Skip to content, or skip to search.

Skip to content, or skip to search.

Fall Restaurant Openings

Look ahead: September | October | November | Cookbooks


Holy stromboli: Valenti's version -- with soppressata, speck, and provolone -- is just like Papa used to make.  

The Italian Job
At ’Cesca, Tom Valenti rediscovers his roots.

“It stunk up the whole house,” recalls Tom Valenti of his grandma Settimia’s tripe with tomatoes. His voice isn’t exactly quivering with Proustian emotion, but he’s only warming up. “A big pot of simmered love” is how the Ouest chef remembers the Valenti family’s Sunday sauce. And Dad’s stromboli? “Couldn’t get enough of it. I love that stuff.” With childhood memories like those, it’s no wonder Valenti feels compelled to open ’Cesca, named for partner Godfrey Polistina’s daughter, Francesca. And besides, “it was a natural next step, because that’s what Godfrey and I opt to eat way more times than not,” he says. The fact that the Upper West Side isn’t quite teeming with good Italian restaurants didn’t escape them, either. But just in case a Pepe Le Pew cloud from a pot of tripe stew doesn’t elicit the same Pavlovian response from squeamish locals, Valenti and chef de cuisine Amanda Freitag (late of Lavagna and Il Buco) are hedging their bets with an alluringly accessible menu that covers all the au courant southern-Italian bases, with an emphasis on the sort of hearty, full-flavored food that distinguishes Valenti’s oeuvre: arancini, bucatini con le sarde, and baked maccheroni with meat ragu and Parmesan “puddin’. ” And the chef clearly hasn’t forsaken his sophisticated-comfort-food roots either: Signature lamb shanks show up on Saturdays, and Mondays belong to a variation on the chef’s crowd-pleasing meat loaf. —Rob Patronite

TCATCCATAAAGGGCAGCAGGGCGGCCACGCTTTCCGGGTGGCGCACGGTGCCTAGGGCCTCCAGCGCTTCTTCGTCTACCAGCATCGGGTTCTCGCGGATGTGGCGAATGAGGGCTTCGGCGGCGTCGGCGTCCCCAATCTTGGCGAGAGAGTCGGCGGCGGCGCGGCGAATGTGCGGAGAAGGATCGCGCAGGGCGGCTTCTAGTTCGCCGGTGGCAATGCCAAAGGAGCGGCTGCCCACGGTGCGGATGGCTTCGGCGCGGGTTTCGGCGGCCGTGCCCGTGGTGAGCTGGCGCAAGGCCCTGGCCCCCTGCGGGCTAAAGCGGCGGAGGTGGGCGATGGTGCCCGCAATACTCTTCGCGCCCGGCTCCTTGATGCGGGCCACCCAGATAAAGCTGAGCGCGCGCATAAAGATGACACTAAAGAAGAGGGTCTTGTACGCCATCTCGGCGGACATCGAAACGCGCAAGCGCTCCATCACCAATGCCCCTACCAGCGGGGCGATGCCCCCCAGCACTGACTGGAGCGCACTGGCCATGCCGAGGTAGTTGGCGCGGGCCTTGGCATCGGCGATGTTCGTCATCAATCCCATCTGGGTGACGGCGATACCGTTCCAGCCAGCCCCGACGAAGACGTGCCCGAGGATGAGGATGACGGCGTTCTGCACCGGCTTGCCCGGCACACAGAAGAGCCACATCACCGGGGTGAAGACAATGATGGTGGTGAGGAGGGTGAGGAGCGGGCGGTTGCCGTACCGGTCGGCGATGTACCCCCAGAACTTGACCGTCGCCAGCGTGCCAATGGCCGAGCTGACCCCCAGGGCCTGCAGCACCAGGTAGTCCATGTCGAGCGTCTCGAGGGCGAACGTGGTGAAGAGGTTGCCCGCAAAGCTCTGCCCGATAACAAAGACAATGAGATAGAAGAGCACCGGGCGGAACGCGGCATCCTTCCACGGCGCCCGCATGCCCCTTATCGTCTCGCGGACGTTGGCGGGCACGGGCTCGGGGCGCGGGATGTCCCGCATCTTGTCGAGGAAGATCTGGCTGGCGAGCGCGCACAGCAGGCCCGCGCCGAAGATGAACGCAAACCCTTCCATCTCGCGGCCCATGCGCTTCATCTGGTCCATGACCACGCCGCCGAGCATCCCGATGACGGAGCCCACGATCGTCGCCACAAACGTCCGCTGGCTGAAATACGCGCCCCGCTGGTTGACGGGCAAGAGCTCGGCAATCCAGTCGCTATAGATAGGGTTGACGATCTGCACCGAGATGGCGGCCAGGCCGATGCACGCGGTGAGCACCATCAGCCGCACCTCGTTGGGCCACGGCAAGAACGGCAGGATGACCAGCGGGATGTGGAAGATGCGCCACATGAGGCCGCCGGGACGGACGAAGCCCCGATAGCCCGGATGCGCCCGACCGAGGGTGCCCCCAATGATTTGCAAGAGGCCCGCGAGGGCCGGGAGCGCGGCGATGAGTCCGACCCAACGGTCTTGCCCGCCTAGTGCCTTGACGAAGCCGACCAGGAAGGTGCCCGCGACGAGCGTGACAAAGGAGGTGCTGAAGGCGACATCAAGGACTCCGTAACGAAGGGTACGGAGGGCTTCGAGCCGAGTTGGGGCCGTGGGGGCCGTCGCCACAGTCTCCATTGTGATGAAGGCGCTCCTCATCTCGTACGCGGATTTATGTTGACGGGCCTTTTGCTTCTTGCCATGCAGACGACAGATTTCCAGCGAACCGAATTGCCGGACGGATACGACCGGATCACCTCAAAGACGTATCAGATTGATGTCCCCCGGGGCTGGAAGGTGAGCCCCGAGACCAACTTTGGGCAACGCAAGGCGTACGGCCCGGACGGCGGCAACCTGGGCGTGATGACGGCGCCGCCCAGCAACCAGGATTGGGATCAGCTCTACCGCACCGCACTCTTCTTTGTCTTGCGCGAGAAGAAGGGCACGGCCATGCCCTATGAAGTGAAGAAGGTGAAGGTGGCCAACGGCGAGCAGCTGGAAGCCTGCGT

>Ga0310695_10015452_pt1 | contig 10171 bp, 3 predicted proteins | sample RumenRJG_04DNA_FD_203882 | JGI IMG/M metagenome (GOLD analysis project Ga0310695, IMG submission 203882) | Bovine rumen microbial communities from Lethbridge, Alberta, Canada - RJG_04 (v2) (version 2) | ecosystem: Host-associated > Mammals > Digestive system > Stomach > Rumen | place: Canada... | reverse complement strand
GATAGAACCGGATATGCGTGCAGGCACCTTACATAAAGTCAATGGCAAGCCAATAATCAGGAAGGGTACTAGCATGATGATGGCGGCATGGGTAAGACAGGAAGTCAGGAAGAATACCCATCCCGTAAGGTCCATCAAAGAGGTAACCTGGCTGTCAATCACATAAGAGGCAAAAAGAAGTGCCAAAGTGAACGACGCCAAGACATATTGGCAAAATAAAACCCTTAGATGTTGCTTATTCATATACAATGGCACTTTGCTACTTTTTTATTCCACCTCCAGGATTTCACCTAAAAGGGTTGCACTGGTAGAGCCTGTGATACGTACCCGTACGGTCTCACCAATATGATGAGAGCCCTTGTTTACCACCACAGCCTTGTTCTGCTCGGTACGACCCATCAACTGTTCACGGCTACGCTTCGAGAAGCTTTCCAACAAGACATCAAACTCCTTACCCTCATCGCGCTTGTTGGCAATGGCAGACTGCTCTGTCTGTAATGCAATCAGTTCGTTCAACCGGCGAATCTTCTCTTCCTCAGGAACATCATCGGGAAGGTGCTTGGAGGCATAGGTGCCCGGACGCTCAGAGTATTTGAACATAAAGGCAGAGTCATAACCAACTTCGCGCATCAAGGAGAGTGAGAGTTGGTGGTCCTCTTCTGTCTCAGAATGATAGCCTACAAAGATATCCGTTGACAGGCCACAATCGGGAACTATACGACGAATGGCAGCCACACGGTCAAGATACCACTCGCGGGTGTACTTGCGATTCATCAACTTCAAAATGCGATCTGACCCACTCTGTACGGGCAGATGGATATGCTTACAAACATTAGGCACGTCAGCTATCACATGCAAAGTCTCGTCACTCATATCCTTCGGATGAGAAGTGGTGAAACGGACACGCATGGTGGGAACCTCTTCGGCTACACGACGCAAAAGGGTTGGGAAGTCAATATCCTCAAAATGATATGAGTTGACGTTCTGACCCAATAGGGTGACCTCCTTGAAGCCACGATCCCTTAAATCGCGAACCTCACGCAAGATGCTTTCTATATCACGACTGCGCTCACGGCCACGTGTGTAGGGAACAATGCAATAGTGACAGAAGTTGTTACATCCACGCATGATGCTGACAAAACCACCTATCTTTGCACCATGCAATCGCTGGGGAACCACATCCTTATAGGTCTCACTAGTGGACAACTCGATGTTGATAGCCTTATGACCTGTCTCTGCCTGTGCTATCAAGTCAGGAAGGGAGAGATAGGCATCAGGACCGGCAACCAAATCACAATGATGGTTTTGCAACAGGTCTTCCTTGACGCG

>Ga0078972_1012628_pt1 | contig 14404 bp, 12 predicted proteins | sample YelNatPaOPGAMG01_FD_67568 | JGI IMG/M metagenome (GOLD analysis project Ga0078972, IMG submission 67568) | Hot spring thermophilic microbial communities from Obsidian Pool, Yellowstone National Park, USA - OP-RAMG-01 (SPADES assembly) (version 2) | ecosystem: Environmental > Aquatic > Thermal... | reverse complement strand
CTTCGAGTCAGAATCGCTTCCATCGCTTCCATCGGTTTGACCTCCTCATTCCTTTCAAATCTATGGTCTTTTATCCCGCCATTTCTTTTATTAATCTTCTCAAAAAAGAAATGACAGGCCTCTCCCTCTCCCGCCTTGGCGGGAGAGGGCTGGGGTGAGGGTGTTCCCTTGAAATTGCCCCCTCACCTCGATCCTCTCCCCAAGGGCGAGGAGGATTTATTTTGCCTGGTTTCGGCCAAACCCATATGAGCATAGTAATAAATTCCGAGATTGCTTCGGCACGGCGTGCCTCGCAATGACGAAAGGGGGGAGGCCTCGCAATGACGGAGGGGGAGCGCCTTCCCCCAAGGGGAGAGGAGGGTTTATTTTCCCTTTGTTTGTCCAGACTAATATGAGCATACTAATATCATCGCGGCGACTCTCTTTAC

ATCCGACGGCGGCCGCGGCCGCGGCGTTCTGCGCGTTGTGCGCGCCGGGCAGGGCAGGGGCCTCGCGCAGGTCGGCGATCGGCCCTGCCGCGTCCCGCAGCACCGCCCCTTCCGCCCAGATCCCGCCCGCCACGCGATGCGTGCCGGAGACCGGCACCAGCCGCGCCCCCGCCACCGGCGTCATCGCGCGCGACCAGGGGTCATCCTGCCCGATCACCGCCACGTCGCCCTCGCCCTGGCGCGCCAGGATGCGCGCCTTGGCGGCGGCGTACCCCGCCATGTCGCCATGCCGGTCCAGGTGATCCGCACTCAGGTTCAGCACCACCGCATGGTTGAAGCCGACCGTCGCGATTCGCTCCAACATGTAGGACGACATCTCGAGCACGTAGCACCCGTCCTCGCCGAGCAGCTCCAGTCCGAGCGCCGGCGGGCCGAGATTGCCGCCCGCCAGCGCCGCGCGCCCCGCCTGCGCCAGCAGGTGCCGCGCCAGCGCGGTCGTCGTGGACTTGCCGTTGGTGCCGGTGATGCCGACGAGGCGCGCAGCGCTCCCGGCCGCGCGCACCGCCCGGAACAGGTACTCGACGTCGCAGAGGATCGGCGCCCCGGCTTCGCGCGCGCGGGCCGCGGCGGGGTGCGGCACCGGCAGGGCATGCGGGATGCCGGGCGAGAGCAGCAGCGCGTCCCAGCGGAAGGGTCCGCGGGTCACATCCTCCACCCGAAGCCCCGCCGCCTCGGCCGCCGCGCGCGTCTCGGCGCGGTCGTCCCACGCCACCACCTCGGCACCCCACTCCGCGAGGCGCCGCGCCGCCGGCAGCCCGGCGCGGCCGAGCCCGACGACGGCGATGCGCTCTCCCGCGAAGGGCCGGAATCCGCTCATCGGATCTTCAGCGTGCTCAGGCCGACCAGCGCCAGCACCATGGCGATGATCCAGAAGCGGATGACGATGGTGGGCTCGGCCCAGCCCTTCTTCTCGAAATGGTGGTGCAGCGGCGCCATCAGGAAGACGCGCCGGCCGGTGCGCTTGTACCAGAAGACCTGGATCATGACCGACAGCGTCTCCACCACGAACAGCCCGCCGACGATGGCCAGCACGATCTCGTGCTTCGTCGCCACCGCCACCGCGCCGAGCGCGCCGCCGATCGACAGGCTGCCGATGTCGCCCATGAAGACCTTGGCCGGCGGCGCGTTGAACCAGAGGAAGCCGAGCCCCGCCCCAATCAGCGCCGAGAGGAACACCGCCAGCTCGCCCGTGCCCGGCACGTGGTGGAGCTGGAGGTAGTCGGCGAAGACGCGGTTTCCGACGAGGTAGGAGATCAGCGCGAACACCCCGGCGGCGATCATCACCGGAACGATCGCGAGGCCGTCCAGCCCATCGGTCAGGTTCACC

• Details: ’Cesca, mid-September (164 West 75th Street; 212-787-6300).

Fire starter: BBQ king Robert Pearson comes out of retirement.  

On ’Cue